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Thursday, February 14, 2019

Here are the 10 worst US colleges for free speech: report

The Foundation for Individual Rights in Education — or FIRE — compiled its annual list of the 10 worst U.S. colleges for free speech, and some of them might shock you.

FIRE has rated the following colleges the worst for free speech and features heavy hitters like Syracuse University, Liberty University, and more.

10. Rensselaer Polytechnic Institute — Troy, New York

The organization chose Rensselaer Polytechnic Institute — a private school — to be featured on the list for attempts to utilize eminent domain in order to censor students.
The organization reported that "students passing out buttons and flyers critical of RPI's administration were told by campus security officers to 'vacate' the sidewalk because of 'eminent domain.'"

The organization listed various other offenses, which can be read here.


9. Syracuse University in Syracuse, New York

The organization chose Syracuse University to be on the list for its practice of suspending students who performed in a satire roast of their fellow fraternity brothers.

According to FIRE, the school found the students responsible "for violating its many speech codes over the words used in the skit."


8. Georgetown University Qatar in Doha, Qatar

The organization chose Georgetown University Qatar to be featured on the list for canceling a student debate on "God as a woman."

According to FIRE, the event was cancelled after the school "failed to follow the appropriate approval processes and created a risk to safety and security of our community."


7. University of Wisconsin System in Madison, Wisconsin

The organization chose the University of Wisconsin System to be featured on the list after one of its chancellors invited a porn star to Free Speech Week.

The school opted to lower the salary of the chancellor after the chancellor reportedly paid $5,000 for the porn star's speaking services.


6. Liberty University in Lynchburg, Virginia

The organization chose Liberty University to be featured on the list after the school reportedly censored the student newspaper — on numerous occasions.

5. Alabama A&M University in Huntsville, Alabama

The organization chose Alabama A&M University to be featured on the list after the school reportedly implemented five policies that "clearly and substantially" restrict protected speech.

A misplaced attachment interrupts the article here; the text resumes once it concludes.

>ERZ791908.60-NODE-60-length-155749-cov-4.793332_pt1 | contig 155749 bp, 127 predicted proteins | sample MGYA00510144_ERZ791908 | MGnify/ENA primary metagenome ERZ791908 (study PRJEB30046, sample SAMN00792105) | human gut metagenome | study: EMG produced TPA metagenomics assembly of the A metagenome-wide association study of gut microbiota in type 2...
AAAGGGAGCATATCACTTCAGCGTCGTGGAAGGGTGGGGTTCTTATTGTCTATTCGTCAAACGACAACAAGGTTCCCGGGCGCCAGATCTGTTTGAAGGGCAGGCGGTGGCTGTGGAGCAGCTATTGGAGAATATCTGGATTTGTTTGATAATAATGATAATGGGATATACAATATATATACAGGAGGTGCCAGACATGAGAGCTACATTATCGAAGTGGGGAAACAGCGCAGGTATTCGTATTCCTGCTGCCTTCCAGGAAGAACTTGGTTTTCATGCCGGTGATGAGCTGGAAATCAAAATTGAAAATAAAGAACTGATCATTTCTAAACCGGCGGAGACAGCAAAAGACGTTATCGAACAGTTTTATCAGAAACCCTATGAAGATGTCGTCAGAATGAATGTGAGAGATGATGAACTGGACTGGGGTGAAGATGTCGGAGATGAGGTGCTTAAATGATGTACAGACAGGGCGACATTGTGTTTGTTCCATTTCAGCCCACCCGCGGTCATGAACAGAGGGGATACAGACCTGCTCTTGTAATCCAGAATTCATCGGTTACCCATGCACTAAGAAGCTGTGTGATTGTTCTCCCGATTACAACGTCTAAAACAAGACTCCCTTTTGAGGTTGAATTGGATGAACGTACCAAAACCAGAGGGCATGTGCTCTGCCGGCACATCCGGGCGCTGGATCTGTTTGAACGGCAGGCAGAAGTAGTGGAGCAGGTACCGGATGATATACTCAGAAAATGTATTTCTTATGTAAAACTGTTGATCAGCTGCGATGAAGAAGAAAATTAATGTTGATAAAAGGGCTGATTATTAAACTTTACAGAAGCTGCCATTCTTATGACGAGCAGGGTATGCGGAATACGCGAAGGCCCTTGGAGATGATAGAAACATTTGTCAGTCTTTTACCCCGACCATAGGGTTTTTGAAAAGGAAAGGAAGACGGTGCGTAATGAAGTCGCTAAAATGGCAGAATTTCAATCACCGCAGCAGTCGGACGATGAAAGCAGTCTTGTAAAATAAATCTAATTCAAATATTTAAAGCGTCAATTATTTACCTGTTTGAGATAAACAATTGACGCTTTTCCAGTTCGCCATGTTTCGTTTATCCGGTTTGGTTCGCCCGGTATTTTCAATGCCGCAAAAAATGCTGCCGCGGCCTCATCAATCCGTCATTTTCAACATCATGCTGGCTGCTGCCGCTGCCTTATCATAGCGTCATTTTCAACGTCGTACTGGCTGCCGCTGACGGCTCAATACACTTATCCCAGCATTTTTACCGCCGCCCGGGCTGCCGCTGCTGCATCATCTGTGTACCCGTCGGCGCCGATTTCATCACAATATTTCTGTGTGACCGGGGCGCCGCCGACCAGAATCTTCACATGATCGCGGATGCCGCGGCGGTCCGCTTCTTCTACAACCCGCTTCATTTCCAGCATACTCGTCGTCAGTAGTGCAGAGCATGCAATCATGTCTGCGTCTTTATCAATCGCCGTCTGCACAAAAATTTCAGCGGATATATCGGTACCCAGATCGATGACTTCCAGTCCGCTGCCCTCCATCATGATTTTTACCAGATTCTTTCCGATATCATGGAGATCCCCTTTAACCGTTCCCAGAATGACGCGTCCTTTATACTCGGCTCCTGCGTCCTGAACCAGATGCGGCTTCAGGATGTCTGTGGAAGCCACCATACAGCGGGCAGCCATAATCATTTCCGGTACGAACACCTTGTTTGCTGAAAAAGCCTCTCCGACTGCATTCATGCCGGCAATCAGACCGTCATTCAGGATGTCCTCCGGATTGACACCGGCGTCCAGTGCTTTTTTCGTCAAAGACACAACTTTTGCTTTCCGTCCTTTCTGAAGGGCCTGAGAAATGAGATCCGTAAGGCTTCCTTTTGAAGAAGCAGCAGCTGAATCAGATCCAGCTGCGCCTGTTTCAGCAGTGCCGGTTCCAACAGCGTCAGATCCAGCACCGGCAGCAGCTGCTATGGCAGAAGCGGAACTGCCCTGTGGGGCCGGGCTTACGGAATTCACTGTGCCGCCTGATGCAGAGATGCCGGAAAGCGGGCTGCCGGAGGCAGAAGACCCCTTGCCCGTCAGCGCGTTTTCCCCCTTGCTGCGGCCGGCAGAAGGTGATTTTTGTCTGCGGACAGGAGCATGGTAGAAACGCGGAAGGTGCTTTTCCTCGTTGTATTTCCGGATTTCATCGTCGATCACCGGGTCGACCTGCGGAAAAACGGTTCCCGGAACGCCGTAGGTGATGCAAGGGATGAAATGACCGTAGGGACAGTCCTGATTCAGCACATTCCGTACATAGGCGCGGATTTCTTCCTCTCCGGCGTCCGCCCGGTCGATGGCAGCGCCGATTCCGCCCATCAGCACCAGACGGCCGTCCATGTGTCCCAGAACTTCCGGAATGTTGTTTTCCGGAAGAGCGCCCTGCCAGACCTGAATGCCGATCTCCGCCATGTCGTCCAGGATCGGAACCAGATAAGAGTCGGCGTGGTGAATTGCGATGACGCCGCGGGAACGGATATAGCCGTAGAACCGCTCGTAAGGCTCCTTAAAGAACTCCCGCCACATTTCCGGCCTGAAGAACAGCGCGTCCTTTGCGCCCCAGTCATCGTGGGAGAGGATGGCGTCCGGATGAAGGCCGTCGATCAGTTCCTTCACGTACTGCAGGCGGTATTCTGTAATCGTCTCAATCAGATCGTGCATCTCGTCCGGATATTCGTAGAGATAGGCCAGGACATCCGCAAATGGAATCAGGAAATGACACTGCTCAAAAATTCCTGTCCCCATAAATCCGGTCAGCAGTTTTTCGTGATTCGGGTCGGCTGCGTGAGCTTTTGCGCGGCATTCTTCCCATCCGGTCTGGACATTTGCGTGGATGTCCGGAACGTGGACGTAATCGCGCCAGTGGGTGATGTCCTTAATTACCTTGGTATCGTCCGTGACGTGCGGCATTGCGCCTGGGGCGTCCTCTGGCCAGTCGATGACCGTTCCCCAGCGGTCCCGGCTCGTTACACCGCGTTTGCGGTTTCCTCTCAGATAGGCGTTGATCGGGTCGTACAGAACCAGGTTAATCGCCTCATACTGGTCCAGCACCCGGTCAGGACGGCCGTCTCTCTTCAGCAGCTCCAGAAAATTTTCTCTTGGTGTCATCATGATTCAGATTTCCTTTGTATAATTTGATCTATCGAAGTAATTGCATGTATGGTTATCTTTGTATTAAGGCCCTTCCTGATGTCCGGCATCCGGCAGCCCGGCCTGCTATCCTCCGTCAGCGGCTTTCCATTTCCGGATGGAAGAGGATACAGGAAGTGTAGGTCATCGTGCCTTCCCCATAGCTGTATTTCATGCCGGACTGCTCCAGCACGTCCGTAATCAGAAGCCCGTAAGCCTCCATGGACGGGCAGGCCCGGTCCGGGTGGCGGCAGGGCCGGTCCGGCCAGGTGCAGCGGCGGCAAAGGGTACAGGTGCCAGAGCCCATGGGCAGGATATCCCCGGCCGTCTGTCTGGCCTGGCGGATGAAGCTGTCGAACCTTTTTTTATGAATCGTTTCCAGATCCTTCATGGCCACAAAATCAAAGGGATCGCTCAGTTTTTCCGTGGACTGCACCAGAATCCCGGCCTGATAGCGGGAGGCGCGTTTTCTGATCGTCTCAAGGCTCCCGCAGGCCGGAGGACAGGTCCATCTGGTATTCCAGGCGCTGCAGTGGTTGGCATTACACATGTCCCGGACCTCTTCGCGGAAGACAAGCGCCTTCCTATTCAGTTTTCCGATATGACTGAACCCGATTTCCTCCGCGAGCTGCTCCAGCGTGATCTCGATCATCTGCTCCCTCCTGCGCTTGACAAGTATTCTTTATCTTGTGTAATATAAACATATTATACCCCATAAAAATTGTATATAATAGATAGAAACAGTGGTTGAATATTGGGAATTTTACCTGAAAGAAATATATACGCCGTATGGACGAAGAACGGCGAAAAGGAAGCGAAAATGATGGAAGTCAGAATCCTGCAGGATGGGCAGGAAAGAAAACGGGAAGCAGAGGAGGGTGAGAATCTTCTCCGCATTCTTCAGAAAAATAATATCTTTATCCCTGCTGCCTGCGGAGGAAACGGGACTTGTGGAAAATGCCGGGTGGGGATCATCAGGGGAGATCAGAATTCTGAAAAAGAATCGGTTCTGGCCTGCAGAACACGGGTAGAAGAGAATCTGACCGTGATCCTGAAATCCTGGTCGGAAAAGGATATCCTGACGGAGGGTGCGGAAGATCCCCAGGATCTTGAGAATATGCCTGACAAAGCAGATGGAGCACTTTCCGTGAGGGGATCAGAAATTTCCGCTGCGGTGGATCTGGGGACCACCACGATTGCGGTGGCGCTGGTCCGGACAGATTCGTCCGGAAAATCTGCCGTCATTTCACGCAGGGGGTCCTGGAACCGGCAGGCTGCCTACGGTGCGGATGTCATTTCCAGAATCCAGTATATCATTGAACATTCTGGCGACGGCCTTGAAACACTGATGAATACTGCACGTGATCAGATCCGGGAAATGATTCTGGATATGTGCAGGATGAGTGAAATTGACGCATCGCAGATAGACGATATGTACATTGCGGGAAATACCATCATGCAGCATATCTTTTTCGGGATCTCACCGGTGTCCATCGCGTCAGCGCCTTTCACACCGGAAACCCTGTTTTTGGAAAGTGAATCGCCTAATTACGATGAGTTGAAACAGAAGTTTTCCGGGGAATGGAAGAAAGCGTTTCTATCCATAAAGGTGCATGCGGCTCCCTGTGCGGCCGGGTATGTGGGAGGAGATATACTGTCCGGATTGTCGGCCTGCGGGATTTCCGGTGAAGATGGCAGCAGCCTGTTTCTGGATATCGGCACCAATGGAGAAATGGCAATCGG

According to FIRE, those five policies were related to what is considered harrasment — like sending "offensive" or "annoying" messages on the campus' network and "[i]nsulting ... gestures."


4. University of Kansas in Lawrence, Kansas

The organization chose the University of Kansas to be featured on the list after the school reportedly "[signaled] ... would-be censors" by taking an outdoor art installment featuring a desecrated flag to an indoor museum.

According to FIRE, "Kansas politicians demanded that the University of Kansas censor an art display."


3. University of North Alabama in Florence, Alabama

The organization chose the University of North Alabama to be featured on the list after the school reportedly placed a gag order on faculty speaking with the press without proper permission.

According to FIRE, "The university's public relations administrators also imposed an unwritten, vague policy directing staff and faculty to have their interactions with the media 'vetted' by the administration."


2. Plymouth State University in Plymouth, New Hampshire

The organization chose Plymouth State University to be featured on the list after the school reportedly punished two educators for "speaking out and performing a civic duty."

According to FIRE, the professors served as an expert witness in a criminal court case and offered up a letter of support for a former student who'd pleaded guilty to sexually assaulting a 14-year-old.


1. Dixie State University in St. George, Utah

The organization chose Dixie State University to be featured on the list after the school fired a professor for discussing a colleague's tenure bid.

According to FIRE, when the fired professor disputed the firing and the Utah System of Higher Education ruled that the teacher should be reinstated, the school offered the teacher a "wildly unreasonable 'Last Chance Contract,'" which "would have stripped him of practically all his speech and academic freedom rights."

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